All of a sudden, I couldn’t get enough of historical novels again. My passion came back, but differently. I was still enchanted with bygone eras, but I was old enough to realize that what I had read as a teenager wasn’t always an accurate portrayal of the times. I also learned I wanted more to my stories than just romance.  I realized reading a book that was just as much a romance as it was a historical novel or an action/suspense novel was exhilarating and so much more fulfilling.  Since then, I’ve read countless historical novels.  I actively began to look for them when I would have passed over them before.   I own all of Lauren’s books in paperback and always look forward to reading her new books and re-reading and visiting with some of my favorite characters.  I look forward to news about her upcoming books, what she’s reading, and especially what she’s researching.  I’ve been introduced to many new authors and books through my daily stalkings of her website.  So much so, when I met her a few years ago at a singing she recognized my name and this year as well when I got to meet her for 15 minutes at RT.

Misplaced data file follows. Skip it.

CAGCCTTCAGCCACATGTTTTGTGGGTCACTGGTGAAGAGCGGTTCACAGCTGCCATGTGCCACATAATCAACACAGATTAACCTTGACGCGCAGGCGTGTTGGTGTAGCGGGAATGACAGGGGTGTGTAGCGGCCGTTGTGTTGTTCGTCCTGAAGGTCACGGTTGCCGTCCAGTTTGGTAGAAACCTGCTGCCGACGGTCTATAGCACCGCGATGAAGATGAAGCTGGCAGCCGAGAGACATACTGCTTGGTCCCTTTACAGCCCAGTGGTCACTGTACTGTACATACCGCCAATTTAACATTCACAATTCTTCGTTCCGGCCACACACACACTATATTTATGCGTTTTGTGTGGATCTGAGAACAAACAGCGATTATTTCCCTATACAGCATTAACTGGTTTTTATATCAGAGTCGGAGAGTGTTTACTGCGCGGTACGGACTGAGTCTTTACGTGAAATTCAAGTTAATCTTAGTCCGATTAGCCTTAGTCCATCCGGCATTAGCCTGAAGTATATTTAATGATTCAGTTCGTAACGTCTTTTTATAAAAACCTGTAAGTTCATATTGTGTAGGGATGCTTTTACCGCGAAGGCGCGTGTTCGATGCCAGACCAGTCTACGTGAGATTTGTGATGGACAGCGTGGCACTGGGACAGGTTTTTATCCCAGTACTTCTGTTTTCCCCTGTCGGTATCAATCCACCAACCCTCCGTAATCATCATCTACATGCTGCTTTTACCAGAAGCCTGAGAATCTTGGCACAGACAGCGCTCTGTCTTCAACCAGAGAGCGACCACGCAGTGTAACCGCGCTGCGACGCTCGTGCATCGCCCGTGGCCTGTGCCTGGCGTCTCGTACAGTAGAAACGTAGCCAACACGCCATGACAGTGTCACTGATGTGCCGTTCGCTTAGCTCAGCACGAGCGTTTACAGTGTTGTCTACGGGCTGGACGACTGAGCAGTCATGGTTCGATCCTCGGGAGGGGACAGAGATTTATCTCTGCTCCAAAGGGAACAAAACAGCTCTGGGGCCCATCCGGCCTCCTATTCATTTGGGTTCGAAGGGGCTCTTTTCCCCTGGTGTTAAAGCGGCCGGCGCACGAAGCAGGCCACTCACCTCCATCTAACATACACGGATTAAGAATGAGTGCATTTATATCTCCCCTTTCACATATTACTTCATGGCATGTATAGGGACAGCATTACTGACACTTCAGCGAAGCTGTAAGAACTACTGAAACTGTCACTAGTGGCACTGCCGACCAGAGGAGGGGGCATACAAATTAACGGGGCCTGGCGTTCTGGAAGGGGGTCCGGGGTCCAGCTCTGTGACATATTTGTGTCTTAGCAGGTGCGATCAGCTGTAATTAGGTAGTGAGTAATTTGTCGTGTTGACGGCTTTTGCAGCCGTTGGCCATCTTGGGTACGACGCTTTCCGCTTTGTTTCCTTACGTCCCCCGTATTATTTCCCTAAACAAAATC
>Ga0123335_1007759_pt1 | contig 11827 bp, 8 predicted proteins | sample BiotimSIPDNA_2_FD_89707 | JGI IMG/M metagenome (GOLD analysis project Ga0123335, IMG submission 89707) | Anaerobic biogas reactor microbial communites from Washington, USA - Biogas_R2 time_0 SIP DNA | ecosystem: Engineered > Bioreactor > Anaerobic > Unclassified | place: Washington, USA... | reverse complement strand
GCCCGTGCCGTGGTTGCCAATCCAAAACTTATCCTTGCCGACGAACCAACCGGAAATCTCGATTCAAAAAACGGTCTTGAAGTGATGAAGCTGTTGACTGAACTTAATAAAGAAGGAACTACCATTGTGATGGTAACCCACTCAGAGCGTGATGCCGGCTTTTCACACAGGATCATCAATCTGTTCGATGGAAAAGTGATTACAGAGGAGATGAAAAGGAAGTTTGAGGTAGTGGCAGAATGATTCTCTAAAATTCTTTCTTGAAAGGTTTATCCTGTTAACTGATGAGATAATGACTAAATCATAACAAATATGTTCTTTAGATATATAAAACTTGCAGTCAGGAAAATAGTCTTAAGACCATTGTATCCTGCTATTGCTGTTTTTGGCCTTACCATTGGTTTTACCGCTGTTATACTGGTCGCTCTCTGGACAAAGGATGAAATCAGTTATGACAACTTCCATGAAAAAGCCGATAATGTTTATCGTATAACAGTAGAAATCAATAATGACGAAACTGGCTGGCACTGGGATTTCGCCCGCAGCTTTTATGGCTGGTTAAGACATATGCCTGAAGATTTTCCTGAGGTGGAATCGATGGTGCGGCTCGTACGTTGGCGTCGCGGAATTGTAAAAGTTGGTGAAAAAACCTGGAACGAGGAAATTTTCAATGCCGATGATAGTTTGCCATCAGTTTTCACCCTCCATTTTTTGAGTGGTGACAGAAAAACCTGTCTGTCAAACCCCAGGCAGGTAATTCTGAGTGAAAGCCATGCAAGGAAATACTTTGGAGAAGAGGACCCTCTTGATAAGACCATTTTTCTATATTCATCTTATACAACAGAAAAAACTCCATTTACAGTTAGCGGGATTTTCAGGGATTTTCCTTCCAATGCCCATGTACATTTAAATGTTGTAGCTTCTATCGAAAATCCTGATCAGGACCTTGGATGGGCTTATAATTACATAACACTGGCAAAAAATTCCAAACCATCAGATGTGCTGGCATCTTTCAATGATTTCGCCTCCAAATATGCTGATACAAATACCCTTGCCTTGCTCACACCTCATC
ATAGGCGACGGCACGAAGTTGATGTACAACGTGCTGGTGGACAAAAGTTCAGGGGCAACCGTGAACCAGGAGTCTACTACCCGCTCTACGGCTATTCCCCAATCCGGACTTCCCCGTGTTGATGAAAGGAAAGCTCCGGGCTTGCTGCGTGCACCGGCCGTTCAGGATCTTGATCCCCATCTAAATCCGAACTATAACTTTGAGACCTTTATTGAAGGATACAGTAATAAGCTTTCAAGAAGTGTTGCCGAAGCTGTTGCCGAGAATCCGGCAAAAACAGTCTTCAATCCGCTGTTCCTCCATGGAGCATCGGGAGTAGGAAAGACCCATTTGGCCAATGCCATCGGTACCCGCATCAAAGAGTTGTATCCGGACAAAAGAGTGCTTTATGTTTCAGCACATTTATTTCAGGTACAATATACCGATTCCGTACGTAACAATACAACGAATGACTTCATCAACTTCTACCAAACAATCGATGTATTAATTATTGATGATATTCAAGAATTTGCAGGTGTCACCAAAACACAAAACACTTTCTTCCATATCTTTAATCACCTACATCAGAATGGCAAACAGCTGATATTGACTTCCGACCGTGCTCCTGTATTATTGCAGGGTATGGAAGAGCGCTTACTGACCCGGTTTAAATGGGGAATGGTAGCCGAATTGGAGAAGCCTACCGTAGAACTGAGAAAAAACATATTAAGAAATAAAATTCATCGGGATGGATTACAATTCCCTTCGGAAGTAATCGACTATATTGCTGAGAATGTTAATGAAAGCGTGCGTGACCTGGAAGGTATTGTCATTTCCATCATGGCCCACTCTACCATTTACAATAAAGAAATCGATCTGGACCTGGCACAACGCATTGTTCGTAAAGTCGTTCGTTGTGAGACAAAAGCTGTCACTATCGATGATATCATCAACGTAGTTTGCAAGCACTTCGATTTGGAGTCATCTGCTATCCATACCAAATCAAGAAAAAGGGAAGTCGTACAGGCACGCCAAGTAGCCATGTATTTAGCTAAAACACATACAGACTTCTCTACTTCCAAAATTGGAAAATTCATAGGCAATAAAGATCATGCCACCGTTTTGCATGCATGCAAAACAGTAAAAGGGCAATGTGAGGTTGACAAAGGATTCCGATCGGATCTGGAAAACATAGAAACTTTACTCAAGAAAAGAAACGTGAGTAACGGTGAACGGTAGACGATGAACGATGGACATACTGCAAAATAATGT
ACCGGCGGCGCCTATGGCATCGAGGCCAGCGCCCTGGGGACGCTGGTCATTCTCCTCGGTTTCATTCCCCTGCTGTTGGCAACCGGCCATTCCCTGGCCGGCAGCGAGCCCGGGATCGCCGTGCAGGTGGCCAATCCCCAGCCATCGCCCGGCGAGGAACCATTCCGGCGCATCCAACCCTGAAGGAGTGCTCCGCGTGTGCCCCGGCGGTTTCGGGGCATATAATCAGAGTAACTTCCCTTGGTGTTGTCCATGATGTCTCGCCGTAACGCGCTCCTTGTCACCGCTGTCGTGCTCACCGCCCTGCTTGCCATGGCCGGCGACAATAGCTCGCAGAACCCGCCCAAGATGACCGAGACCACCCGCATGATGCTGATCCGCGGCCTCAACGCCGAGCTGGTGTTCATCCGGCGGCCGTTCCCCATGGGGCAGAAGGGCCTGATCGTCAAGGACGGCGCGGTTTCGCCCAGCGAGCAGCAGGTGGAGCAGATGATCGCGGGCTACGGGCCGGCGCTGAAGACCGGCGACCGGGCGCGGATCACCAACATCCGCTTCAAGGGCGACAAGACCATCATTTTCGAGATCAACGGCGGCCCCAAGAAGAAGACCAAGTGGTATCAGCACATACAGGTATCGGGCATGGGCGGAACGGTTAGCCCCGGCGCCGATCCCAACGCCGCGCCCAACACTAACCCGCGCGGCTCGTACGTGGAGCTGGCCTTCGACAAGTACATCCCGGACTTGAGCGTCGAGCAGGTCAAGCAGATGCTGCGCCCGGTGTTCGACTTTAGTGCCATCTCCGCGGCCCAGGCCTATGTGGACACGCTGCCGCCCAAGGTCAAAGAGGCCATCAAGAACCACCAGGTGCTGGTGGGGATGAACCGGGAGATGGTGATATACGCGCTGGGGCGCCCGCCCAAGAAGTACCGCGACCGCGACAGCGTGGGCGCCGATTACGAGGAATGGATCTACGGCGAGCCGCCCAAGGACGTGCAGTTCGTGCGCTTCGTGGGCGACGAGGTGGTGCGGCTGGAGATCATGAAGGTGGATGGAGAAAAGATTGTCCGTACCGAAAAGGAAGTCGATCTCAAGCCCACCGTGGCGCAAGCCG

The Secret History of the Pink Carnation was a game changer for me and I think for many others as well.  I noticed that her fans grew with each book. I always get that happy feeling knowing I was one of the lucky ones who found her at the beginning and thinking how lucky the new readers are to have an extensive back list waiting for them.  I’m always very excited to see her books on the shelves and on the table with other best sellers.  It takes someone extra special to be a writer, and I’m hoping Lauren will continue to bring me and other readers joy.

Thanks for sharing with us today, Chanpreet! I’ve found several great recommendations on Lauren’s website for historical fiction as well. Off the top of my head, I know I’ve read Forever Amber, The Far Pavilions, and Shadow of the Moon on Lauren’s recommendation. If you’d like to see a list of some of Lauren’s favorite books by category, she has one posted on her website. Tracy Grant’s novels are on Lauren’s list as favorite historical mysteries! If you’d like to give one a try, make sure to enter the giveaway for a signed copy of Vienna Waltz!